- Chris Dehart, Director of Cloud Framework and Process, HCA
- Gerry Kestenberg, Director IT Central Services & Store Support, LS travel retail North America
- Sandeep Sidhu, Manager, IT Service Delivery, Capilano University
- Penn Richmann, Applications Manager, City of Boulder
- Gail Koch, Support Manager, IT Service Management
- One anonymous contributor
- The business is rarely satisfied with IT service levels, yet there is no clear definition of what is acceptable.
- Dissatisfaction with service levels is often based on perception. Your uptime might be four 9s, but the business only remembers the outages.
- IT is left trying to hit a moving target with a limited budget and no agreement on where services levels need to improve.
- Business leaders have service level expectations regardless of whether there is a formal agreement. The SLA process enables IT to manage those expectations.
- Track current service levels and report them in plain language (e.g. hours and minutes of downtime, not “how many 9s” which then need to be translated) to gain a clearer mutual understanding of current versus desired service levels.
- Use past incidents to provide context (how much that hour of downtime actually impacted the business) in addition to a business impact analysis to define appropriate target service levels based on actual business need.
Impact and Result
Create an effective internal SLA by following a structured process to report current service levels and set realistic expectations with the business. This includes:
- Defining the current achievable service level by establishing a metrics tracking and monitoring process.
- Determining appropriate (not ideal) business needs.
- Creating an SLA that clarifies expectations to reduce IT-business friction.
This guided implementation is an eight call advisory process.
Guided Implementation #1 - Scope the pilot project
Call #1 - Identify the goals of an SLA for your organization.
Call #2 - SLA category overview and identification of the relevant SLA pilot project(s).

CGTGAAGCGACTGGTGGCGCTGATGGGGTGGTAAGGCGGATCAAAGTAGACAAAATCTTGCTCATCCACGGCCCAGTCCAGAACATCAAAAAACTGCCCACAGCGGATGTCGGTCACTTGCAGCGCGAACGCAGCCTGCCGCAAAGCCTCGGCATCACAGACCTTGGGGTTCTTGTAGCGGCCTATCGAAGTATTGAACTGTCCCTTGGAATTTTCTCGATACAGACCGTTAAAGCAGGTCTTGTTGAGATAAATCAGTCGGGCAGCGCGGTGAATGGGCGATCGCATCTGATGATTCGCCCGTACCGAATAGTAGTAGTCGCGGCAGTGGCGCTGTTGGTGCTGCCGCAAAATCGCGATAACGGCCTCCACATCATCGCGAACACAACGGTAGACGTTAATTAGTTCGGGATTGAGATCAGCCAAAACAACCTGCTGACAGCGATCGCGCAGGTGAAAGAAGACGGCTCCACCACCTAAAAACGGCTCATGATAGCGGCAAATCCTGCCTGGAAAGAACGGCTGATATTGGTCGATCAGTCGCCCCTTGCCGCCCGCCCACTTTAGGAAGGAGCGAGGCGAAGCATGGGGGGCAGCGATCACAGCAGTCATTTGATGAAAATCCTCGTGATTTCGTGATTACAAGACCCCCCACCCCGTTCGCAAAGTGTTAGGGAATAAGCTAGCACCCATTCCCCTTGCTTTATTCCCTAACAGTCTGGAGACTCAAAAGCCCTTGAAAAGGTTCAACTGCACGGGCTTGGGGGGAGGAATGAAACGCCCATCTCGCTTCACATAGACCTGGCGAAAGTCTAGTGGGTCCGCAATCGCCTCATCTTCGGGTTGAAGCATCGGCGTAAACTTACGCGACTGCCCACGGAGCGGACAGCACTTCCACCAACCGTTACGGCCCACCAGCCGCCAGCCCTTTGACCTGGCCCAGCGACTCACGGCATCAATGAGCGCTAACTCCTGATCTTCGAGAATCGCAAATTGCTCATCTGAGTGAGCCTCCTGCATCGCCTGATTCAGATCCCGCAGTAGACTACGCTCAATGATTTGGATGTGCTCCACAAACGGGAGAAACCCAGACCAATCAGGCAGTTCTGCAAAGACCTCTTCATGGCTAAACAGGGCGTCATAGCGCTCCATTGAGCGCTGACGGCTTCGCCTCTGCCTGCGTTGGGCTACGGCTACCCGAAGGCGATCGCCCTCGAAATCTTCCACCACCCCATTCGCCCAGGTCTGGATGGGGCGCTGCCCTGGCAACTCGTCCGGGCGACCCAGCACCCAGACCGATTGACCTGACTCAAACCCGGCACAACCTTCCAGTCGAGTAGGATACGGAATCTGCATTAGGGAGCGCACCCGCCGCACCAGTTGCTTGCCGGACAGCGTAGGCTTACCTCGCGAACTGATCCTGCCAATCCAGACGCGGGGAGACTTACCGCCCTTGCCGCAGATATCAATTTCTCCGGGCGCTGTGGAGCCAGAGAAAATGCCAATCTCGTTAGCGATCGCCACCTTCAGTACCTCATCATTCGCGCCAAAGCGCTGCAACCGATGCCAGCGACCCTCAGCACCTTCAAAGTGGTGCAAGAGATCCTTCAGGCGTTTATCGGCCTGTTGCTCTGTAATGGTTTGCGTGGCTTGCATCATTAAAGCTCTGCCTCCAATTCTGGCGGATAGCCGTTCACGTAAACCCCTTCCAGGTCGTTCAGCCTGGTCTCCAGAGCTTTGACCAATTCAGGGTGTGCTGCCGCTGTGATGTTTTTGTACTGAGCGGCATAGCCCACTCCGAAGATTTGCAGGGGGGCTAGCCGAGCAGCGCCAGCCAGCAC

Call #3 - Create the project charter by establishing roles and responsibilities as well as project scope.
Guided Implementation #2 - Determine current service levels
Call #1 - Review and document the current operational dependencies and maintenance procedures for applications/systems or services.
Call #2 - Document each SLA metric and establish the parameters of a cost-effective system for metrics tracking and reporting.
Guided Implementation #3 - Set target service levels and create the SLA
Call #1 - Analyze findings from IT and business discussions.
Call #2 - Create a roadmap to improve current service levels.
Call #3 - Create a business-facing SLA that reflects the needs of the business.
Book Your Workshop
Onsite workshops offer an easy way to accelerate your project. If you are unable to do the project yourself, and a Guided Implementation isn't enough, we offer low-cost onsite delivery of our project workshops. We take you through every phase of your project and ensure that you have a roadmap in place to complete your project successfully.
Module 1: Scope the Pilot Project
- Determine the scope of your SLA implementation.
Key Benefits Achieved
- Outline the SLA project scope and determine the relevant pilot project.
Identify the benefits of an SLA, perform discovery, and brainstorm project goals.
- Defined service level pain points
- Potential project shortlist
Analyze the ease of implementation and impact of potential projects.
- SLA Maturity Scorecard
Complete the project charter and obtain sign-off.
- SLA Project Charter
Module 2: Determine Current Service Levels
- Determine the currently achievable service levels.
Key Benefits Achieved
- Develop metrics and tracking capabilities that indicate the current service level strengths and weaknesses.
Document operational processes.
- Visual SOP documents
Identify SLA metrics.
- Metrics Tracking Template
Module 3: Set Target Service Levels and Create the SLA
- Identify target service levels and create the SLA.
Key Benefits Achieved
- Develop an internal SLA process that will effectively manage the IT-business relationship.
Identify current and target service levels with IT and the business.
- Target service level metrics
Create a roadmap to get to target service levels.
- SLA Project Roadmap
Create the business-facing SLA and establish a review process.
- SLA Document
- SLA Executive Presentation